The importance of individualization – Managing player risk through tech

A five-strong expert panel at the Canadian Gaming Summit discussed how best to use tech to protect consumers

Personalizing technology is the crucial next step in managing player risk and decreasing the levels of problem gambling, according to experts at the Canadian Gaming Summit.

Moderated by Bill Pascrell III, Partner of Princeton Public Affairs Group, the ‘Managing player risk through tech’ panel held a wide-ranging discussion on the collection of data in gambling and how information can be best utilized to protect and empower consumers.

After captivating the audience with a personal, thought-provoking story of his own, Pascrell III invited Paul Foster, CEO of Crucial Compliance, to explain the cutting-edge technology that the industry is using to help with consumer protection.

“The actual cutting edge technology is data – that’s as good as it gets,” said Foster. “What we’ve been able to do over the last few years is collect huge amounts of data, analyse it, and actually create [player] behaviour models. If we then take that and apply the research that everybody else is doing, that creates the technology itself.

“Everybody talks about ‘is it an AI system?’ It doesn’t matter. It’s the quality of the data. That is the difference that we’ve got today. We’ve got so much more data.”

Collection of data, though, is only part of the process.

Foster continued: “What we’re trying to do is look for key markers of harm. These are the points where you change your behaviour. Your behaviour changes for a reason.

“There are lots of reasons why you change behaviour. But what’s critical is having a number of points that you’re tracking on that player’s behaviour. And when it changes, you interact.”

Keeping players entertained is also paramount to the process, opined Mary Donohue, CEO of Digital Wellness Center.

In Donohue’s view, players need to be stimulated and incentivized.

“It’s [about] making responsible gaming fun for the consumer,” she said. “We gamify things with three minute breaks; we don’t interrupt their gambling, we just give them a fun puzzle to do, and they get rewards for doing the puzzle. We already know they have a behaviour of addiction.

“So I think one of the things that we look at doing is collaborating with peer reviewed research and data, and introducing the gamification of wellness proactively for your consumer to mitigate the risk of a bad consumer. And that’s where technology looks into patterns, and what’s going to happen to prevent that pattern? Make it fun for your consumers. What kind of rewards can you give them for good behaviour versus bad behaviour?”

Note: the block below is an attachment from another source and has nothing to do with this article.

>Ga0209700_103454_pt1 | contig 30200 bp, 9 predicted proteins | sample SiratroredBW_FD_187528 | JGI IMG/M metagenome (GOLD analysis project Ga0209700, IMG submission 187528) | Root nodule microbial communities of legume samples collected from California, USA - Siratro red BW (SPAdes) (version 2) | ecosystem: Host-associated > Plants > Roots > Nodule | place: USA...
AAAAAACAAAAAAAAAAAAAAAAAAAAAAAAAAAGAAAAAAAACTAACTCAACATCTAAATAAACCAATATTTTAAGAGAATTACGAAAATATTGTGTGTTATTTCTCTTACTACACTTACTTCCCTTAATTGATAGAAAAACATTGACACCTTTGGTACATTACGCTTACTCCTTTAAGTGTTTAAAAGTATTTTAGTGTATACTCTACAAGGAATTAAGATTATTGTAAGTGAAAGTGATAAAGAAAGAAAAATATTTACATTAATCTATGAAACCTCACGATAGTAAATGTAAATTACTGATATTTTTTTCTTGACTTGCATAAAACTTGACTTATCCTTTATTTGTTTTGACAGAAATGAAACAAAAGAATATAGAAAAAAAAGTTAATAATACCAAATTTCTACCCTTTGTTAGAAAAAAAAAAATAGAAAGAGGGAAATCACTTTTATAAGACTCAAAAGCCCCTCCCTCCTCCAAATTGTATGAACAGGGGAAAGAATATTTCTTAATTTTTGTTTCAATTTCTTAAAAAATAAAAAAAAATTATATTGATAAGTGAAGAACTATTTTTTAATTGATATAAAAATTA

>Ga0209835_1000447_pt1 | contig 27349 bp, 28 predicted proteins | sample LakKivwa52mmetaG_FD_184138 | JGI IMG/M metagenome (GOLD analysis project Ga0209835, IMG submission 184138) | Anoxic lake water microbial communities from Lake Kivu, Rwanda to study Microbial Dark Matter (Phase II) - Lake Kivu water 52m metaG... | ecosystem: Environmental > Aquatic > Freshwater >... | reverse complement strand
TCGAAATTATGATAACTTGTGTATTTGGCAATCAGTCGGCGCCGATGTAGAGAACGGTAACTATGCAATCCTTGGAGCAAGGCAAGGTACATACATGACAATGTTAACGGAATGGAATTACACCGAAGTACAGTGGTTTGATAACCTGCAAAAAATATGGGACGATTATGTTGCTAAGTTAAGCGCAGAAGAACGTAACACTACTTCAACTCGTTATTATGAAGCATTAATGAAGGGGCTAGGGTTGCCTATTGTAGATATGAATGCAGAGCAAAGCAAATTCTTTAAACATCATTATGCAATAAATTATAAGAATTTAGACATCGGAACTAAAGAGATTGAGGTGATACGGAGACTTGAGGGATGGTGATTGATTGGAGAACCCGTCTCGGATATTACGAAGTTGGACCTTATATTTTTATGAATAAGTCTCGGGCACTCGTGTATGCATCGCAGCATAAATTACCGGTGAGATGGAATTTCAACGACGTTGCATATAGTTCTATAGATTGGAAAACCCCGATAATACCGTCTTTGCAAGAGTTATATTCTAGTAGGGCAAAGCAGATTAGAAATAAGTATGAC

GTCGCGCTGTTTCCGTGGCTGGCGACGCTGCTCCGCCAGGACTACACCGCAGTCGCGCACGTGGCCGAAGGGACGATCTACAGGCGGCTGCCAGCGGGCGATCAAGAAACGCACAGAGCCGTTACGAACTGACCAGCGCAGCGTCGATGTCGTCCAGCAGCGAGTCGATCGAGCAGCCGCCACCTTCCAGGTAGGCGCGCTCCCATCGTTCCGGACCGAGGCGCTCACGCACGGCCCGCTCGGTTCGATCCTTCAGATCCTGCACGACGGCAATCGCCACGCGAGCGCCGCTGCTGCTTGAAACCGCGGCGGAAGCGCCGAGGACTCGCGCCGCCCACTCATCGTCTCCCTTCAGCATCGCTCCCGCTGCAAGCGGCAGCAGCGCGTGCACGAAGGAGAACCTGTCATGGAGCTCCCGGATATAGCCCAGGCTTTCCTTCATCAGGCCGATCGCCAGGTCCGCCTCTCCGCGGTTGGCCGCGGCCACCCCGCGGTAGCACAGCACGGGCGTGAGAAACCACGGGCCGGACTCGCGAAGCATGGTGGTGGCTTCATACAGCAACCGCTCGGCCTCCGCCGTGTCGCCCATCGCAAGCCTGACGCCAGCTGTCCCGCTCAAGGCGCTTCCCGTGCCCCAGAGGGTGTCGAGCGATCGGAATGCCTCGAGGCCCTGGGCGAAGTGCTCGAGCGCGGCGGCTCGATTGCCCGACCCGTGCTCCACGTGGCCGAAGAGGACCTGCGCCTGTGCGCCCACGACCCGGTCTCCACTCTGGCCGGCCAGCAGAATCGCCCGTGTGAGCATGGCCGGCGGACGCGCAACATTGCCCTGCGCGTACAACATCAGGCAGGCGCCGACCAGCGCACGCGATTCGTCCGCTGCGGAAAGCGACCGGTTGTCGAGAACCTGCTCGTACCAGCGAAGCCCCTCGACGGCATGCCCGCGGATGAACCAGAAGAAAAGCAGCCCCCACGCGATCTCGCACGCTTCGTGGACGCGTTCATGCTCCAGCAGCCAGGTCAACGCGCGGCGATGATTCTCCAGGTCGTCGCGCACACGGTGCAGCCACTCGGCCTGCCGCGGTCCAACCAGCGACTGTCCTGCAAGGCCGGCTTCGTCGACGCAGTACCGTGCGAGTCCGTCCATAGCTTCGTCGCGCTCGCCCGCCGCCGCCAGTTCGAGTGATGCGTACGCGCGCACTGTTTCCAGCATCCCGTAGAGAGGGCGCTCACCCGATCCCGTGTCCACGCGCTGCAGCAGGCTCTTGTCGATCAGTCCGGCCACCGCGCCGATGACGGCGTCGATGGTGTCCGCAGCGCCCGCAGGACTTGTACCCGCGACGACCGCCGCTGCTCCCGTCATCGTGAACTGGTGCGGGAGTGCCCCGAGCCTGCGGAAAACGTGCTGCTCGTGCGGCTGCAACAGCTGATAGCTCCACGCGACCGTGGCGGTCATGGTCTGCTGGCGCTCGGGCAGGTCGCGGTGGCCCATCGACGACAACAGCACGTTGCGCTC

Talk soon turned to personalization, with Pascrell III questioning how AI helps companies to accomplish that goal.

Providing an instant response to that query was Rasmus Kjaergaard, CEO of Mindway AI, which proves scientific-based RG solutions and knowledge by combining neuroscience and AI.

He said: “What we have focused on is to build the solution, to try at its best to to make this behavioural pattern individualised, and that’s quite a job when our biggest customer’s biggest jurisdiction has roughly two million active players a day. That’s the strength of AI.

“We give the algorithm this strong tag and we are then able to do a much more individualized at risk and problem gambling behaviour detection, at quite a high accuracy.

“We have tested and validated our software and found that in 87% of the cases problem gamblers are detected with our algorithm in the same way they would be by psychologists, bearing in mind that human psychologists are not always 100% accurate.”

The issue of affordability checks was later touched upon by Bo Gray, Co-Founder of Wager Score, who explained information has never been as instantaneous as it is now.

He said: “The other thing that we have now, that we never had before, was affordability to have within 48 hours, if you’re getting on Wager Score, I know who you are, I know your house, your discretionary income, I know your spending habits. I know how much you have to spend on gambling.

“I believe affordability is a key component. Chasing is part of gaming, but when you start chasing with money you don’t have to lose is the beginning of the end.

“We’re more statistical, we analyse player behaviour; so you started making five bets a week, nine, now you’re making 15 bets a week. So we’re telling the younger consumers you’re three for 36 in the last 30 days – that’s why you should take a break and look at the analytics, or your bets have increased from $50 to $500 over the last 30 days.

“But we’re showing them and not telling them. So this is a ‘take a break and this is the reason why’. Or click here to take a self assessment. We do hybrid testing through a funnel where we recognise behaviour, they get a ping that says ‘take an assessment’ and then you can schedule a time to talk to a counsellor and seek help.

“I like to call it smarter betting in the consumers hands. We’re more focused on empowering the consumer and putting responsible gambling and making that part of their toolkit and giving them the tools to do it responsibly. But affordability data plays a massive part of what we have now, which I think is the strongest thing that we understand how much money someone has before they start gambling.”

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